Rabbi Isaac Cohen’s statement seems to contradict his community’s policy of neutrality in the power struggle.
“We don’t know where we’re standing now,” Cohen said during an interview Tuesday with the Israel Broadcasting Corp. in another expression of uncertainty on Venezuela’s political situation. “Maduro rules the country right now, but they appointed another president, Juan Guaido.”
The United States, Israel and several Latin American nations recognized Guiado as interim president last month. The recognition followed Guaido’s swearing himself in unilaterally during a mass rally against the inauguration of Maduro, who won Venezuela’s discredited 2018 elections.
Amid wild inflation and severe shortages in basic commodities under Maduro, a far-left socialist, protests erupted across Venezuela. Security forces responded with raids that have killed dozens of people over the past two weeks.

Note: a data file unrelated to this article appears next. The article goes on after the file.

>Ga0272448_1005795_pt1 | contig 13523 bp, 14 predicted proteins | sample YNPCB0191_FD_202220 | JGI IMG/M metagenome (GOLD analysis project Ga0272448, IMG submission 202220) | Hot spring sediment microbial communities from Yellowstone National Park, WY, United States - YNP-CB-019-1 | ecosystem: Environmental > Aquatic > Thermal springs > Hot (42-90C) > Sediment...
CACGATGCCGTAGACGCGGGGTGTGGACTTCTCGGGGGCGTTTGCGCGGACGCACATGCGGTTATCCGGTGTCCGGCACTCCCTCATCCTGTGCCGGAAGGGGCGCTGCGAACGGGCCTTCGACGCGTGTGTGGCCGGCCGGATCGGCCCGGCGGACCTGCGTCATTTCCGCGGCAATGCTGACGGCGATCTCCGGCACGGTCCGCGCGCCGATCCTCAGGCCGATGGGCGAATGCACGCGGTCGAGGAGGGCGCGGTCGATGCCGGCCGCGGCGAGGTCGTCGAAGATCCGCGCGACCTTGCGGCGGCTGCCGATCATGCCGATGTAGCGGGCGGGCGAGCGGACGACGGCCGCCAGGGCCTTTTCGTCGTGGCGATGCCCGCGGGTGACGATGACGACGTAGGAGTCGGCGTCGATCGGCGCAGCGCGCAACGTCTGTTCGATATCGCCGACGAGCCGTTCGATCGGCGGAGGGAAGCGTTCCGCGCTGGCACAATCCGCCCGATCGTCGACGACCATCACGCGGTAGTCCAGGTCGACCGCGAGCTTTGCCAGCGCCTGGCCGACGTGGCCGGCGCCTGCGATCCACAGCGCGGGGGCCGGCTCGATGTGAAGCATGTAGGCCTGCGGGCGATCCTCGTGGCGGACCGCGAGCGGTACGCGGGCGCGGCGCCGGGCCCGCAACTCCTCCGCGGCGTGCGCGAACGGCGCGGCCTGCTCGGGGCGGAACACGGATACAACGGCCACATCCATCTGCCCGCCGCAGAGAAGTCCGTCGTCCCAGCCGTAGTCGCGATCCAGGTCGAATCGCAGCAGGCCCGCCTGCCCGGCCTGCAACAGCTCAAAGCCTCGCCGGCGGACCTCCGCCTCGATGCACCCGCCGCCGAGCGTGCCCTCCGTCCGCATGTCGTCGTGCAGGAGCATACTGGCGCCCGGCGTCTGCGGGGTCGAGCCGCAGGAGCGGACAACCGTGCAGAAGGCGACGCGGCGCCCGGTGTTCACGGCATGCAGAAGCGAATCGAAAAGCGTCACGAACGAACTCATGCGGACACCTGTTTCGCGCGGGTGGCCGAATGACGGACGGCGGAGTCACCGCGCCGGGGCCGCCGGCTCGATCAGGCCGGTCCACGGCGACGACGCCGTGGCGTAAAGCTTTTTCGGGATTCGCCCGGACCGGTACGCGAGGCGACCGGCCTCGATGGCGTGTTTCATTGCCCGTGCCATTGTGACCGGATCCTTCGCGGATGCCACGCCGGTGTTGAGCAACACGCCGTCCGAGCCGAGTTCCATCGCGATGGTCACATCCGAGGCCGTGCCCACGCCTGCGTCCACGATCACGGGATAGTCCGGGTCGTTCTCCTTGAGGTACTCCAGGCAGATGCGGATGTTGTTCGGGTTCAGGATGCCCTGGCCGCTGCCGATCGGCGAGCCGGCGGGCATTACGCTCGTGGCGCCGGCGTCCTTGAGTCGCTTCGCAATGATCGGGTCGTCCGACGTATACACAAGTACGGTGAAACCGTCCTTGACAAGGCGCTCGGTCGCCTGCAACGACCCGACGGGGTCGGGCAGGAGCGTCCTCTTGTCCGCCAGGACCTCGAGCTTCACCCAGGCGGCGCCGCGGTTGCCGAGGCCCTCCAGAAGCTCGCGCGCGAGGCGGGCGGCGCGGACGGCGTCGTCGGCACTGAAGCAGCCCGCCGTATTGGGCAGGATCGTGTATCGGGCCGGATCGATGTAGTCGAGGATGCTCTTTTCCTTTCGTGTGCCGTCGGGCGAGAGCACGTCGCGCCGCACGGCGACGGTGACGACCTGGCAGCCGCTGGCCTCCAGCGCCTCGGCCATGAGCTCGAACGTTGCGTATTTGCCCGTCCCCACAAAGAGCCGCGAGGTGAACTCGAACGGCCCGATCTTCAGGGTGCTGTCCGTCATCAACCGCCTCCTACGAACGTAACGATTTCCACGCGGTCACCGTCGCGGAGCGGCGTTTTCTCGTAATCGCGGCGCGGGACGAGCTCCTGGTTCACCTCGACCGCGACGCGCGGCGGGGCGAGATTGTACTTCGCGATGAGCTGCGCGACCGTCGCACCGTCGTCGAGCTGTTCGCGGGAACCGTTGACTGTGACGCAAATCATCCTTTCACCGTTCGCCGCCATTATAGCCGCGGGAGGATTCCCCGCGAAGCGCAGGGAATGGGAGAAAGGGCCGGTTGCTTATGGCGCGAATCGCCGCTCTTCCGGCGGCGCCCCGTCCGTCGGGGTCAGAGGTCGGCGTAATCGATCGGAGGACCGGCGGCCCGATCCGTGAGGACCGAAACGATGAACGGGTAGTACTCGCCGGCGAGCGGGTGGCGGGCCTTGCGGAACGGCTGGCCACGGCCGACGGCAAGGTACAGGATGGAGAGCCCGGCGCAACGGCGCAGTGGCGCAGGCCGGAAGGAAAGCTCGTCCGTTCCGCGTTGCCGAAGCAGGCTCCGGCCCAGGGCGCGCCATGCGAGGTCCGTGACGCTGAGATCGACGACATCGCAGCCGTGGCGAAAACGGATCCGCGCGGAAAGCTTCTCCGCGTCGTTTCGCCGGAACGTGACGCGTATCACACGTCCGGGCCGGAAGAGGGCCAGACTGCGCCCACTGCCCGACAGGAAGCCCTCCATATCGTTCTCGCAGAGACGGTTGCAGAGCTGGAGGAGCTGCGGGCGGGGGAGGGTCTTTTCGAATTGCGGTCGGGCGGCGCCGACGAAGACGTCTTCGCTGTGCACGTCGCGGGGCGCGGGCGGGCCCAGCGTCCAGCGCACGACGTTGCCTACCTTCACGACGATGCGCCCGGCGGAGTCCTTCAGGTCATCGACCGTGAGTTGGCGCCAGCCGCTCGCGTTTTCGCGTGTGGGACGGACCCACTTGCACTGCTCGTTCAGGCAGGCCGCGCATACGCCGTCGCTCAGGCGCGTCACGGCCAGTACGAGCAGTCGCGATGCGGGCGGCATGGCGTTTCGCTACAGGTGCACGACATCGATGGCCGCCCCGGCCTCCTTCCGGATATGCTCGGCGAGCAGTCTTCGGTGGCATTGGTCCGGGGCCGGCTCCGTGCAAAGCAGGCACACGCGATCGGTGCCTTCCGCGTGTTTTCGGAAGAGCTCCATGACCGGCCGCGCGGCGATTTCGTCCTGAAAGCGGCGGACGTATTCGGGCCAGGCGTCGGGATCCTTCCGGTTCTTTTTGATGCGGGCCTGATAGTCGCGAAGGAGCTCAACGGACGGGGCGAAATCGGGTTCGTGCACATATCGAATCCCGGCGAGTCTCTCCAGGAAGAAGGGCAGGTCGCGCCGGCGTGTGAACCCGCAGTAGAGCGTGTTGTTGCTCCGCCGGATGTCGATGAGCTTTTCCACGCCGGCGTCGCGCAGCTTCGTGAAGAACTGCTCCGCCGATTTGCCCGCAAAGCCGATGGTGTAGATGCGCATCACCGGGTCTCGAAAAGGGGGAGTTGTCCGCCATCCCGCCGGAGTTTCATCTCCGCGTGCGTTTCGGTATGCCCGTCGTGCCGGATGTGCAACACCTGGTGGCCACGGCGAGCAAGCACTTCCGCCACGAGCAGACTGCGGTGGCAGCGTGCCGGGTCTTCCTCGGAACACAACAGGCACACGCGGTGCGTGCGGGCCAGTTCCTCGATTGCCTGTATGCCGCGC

Support for Maduro, a vitriolic critic of Israel, isn’t high among Venezuela’s middle-class Jewish community of some 10,000. But throughout the unrest, the Jewish community has kept to a line of strict neutrality.
Yet when asked what his community thinks of Israel’s decision to recognize Guaido, Cohen said “We accept it.”
Shlomo Amar, a chief rabbi of Jerusalem, said in the same interview that Maduro told him when he visited Venezuela in December that he’s descended from “a Dutch Jewish community that was exiled to South America.” Most such traffic was in the opposite direction.